Two weeks in Busan

Hello Friends! We are exhausted but in a very good way. We have now been here in South Korea for two weeks and are officially in love. Last weekend we moved into our apartment about an 8 min. walk from school. Our apartment is wondeful and very nice. Korean’s don’t like carpet so everybody has hardwood or tiled floors. Our apartment has light hardwood floors and very contemporary furniture. Since we don’t have alot of stuff we are loving all the floor space for yoga. We live on the 15th floor and the only thing we have noticed noise wise is the car lift. What is a car lift you ask? Well, you pull your car into an elevator looking thing and it lifts your car up and puts it in your designated spot up to 15 floors up! We have mountains that surround us and the beach is only 20 min. by subway. We can walk almost everywhere and we love our neighborhood. We live right next to a river with a walking path that goes for about 10k. There are fitness stations along the whole path and for some great entertainment you can go out and watch the senior Koreans doing sit ups with only their arms! There is also a accupressure stone park that is free to the pubic. The stones are put into the cement in different patterns and degrees of difficulty to walk on. You just walk around and do the little exercises and I swear you feel like your legs just got an hour massage! We have been trying to go there as often as possible since it is only a 5 minute walk away.

We officially started teaching our own classes at school last Monday. Our school is called the Sogang Language University or SLP. All the classrooms are named after famous universities in the states like Brown, UPenn, Stanford, Yale and others. In the morning the students are the young ones Korean ages 5, 6, 7 and 8.  In Korea, when you are born you are considered 1 already so the kids are really 4, 5, 6,  and 7 years old. The have class from 9:45am-2:20pm. We split the teachings with the Korean teachers and it is really fun working together with them to make sure the kids learn the correct way to  speak English. The children are not allowed to speak Korean at the school so most of the students can speak and understand English pretty well. The really young students who are 4 years old only speak alittle but they improve very quickly.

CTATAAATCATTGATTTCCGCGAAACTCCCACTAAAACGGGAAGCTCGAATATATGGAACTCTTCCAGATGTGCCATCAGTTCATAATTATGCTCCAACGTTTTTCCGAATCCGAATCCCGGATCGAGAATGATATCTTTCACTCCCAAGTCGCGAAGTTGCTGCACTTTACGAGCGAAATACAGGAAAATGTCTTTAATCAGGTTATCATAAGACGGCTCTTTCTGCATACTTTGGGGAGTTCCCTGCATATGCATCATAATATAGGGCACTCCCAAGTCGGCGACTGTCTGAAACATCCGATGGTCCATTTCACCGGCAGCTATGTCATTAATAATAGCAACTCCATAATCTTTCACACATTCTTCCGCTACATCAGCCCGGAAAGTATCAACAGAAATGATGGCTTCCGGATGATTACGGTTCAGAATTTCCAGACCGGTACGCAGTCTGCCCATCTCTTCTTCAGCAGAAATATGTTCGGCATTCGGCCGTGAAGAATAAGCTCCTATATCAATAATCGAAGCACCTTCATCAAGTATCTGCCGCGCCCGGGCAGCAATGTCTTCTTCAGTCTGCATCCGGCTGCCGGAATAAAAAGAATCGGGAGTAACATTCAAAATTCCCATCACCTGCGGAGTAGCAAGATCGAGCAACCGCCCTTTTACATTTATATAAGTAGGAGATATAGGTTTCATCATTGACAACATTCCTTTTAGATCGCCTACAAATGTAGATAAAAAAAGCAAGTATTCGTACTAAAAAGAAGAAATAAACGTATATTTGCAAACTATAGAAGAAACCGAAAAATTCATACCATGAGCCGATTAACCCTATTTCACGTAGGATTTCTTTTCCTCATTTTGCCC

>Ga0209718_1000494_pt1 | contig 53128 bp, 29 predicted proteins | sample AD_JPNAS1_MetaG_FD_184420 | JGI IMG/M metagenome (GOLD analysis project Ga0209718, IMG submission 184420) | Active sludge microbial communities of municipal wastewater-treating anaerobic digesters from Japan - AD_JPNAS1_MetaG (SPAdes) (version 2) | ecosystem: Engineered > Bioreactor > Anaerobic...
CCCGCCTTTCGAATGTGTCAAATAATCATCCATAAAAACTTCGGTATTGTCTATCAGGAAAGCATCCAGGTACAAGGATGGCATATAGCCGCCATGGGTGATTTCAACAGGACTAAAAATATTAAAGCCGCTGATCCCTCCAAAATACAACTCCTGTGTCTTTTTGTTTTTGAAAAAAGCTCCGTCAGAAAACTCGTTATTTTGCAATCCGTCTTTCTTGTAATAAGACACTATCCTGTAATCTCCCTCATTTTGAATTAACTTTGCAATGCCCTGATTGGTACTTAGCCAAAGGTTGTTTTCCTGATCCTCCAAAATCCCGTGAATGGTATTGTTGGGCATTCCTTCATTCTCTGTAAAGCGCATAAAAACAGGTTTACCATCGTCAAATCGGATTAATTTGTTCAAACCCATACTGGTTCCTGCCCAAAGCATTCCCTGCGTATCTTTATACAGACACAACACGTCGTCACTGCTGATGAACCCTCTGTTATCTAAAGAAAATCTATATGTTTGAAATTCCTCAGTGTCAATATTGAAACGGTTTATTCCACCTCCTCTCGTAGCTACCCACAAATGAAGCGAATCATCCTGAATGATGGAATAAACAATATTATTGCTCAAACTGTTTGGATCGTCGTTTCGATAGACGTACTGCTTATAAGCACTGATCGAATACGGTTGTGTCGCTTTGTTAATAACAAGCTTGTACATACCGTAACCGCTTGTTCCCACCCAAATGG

I teach in the morning Stanford class. I have 8 students who are Korean age 7 (US age 6). They are so smart! They love to learn and get really excited about anything new. I have a book that I have to follow for the main ideas of their lessons but I can add my own activities and games when I can fit them in. My kids already know how to write and spell very well. We have had a word of the day everyday in class that I think they should know but is a little harder than some of their vocab words. This week they were in love with the word “broadcasting station.” On Monday they didn’t know what it was or how to say it but by Friday they all wrote it correctly in a sentence. I love teaching them and playing games with them.